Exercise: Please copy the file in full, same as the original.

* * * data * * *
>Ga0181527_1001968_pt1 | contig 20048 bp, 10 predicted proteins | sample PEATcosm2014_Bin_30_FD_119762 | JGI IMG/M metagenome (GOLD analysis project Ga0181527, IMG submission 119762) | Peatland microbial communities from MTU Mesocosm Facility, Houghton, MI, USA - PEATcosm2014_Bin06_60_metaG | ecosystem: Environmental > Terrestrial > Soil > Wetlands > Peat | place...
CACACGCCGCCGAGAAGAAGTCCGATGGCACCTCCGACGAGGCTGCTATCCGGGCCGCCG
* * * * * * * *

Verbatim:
>Ga0181527_1001968_pt1 | contig 20048 bp, 10 predicted proteins | sample PEATcosm2014_Bin_30_FD_119762 | JGI IMG/M metagenome (GOLD analysis project Ga0181527, IMG submission 119762) | Peatland microbial communities from MTU Mesocosm Facility, Houghton, MI, USA - PEATcosm2014_Bin06_60_metaG | ecosystem: Environmental > Terrestrial > Soil > Wetlands > Peat | place...
CACACGCCGCCGAGAAGAAGTCCGATGGCACCTCCGACGAGGCTGCTATCCGGGCCGCCG